Laws banning texting while driving may actually increase the risk of road crashes, according to U.S. research published Tuesday.
The findings from the Highway Loss Data Institute (HLDI) showed crash rates rose in three out of four states after texting bans were put in place.
“Texting bans haven’t reduced crashes at all. In a perverse twist, crashes increased in three of the four states we studied after bans were enacted,” said Adrian Lund, president of HLDI and the Insurance Institute for Highway Safety.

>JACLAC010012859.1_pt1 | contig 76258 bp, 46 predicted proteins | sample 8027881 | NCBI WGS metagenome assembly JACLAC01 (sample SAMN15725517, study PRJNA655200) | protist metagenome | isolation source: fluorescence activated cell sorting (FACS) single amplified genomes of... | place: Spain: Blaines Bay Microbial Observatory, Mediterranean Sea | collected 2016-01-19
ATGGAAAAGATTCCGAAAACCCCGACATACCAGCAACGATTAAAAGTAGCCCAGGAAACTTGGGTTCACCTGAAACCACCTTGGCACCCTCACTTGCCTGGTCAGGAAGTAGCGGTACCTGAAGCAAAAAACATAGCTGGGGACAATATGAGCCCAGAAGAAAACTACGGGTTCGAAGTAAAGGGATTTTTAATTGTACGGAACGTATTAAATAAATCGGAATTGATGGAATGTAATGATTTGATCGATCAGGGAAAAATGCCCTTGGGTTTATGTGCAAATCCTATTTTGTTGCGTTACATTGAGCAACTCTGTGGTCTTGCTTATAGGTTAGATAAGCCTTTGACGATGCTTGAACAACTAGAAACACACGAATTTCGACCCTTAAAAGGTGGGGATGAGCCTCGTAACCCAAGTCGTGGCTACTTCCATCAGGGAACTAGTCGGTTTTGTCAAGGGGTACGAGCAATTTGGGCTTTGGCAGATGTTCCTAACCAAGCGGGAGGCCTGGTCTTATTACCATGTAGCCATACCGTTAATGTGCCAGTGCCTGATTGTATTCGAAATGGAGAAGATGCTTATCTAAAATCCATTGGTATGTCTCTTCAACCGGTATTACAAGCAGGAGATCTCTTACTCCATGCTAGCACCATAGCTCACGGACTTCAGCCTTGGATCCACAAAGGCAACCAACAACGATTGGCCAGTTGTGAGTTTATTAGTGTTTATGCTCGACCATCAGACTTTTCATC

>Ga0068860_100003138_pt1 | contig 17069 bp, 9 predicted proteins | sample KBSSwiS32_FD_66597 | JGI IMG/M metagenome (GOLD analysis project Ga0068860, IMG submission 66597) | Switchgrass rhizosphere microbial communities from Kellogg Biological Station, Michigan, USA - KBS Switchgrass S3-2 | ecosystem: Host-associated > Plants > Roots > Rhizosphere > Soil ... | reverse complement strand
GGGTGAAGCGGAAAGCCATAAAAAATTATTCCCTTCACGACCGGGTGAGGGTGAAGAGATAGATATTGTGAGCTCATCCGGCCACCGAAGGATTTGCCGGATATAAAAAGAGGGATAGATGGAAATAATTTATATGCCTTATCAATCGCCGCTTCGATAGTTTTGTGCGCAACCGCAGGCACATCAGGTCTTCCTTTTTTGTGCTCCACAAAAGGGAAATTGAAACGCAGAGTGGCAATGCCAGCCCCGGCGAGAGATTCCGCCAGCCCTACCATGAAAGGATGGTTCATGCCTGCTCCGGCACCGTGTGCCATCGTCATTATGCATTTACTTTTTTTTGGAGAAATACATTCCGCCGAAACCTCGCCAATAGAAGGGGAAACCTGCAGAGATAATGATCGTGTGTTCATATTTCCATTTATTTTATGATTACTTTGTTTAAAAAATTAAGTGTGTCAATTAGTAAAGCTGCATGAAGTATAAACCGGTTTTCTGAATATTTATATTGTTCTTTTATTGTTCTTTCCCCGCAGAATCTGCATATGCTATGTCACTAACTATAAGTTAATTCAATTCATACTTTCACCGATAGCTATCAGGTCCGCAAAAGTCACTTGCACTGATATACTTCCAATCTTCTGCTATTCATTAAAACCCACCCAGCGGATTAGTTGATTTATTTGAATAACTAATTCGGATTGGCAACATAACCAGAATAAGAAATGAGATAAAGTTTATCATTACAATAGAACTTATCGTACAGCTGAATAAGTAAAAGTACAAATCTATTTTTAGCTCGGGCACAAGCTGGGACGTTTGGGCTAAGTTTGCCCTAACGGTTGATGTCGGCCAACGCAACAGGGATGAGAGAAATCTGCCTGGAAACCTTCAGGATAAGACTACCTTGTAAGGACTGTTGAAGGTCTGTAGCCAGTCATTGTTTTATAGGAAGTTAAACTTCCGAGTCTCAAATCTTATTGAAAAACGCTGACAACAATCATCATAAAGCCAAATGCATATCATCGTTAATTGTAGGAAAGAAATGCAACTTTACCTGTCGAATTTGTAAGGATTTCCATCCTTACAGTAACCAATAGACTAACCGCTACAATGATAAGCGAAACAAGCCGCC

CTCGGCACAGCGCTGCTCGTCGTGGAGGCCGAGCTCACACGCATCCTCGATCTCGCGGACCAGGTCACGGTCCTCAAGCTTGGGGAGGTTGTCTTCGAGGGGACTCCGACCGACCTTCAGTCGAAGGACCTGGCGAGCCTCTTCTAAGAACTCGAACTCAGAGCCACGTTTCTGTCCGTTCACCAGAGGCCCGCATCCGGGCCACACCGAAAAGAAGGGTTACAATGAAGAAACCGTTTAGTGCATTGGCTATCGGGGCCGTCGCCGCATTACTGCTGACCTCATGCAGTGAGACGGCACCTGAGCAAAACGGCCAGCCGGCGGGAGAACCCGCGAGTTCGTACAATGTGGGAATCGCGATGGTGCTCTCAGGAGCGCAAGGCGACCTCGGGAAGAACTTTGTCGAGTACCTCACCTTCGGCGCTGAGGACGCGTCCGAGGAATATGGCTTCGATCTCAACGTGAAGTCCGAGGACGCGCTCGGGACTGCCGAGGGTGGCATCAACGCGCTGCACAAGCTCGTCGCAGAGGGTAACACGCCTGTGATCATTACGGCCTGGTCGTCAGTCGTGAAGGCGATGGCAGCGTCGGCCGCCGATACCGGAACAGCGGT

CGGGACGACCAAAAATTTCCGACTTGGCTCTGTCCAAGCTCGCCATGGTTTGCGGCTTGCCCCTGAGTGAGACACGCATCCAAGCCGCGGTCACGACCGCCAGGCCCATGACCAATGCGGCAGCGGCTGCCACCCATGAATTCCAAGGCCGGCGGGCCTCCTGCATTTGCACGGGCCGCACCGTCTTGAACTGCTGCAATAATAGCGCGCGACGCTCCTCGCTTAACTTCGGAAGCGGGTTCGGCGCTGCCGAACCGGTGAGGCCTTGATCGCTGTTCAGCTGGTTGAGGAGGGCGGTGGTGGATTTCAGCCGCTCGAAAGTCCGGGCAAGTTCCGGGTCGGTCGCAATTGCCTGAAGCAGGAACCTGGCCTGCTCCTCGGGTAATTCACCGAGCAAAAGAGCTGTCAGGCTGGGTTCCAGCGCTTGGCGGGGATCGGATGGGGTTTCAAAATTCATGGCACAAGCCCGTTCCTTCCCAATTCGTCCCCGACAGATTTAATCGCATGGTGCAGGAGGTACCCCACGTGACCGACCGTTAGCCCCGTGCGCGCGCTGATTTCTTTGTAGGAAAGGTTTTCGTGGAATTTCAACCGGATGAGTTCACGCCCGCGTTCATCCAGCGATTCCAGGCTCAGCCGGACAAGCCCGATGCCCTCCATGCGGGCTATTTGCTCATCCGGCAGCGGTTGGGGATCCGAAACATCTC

“It’s an indication that texting bans might even increase the risk of texting for drivers who continue to do so despite the laws,” he said. The findings “call into question the way policymakers are trying to address the problem of distracted driving crashes,” he added.
Lund said that the increased crash rates were due to drivers responding to the ban by moving their phones lower down and out of sight when they sent a text – increasing the risk of a crash because their eyes are diverted further from the road and for a longer time.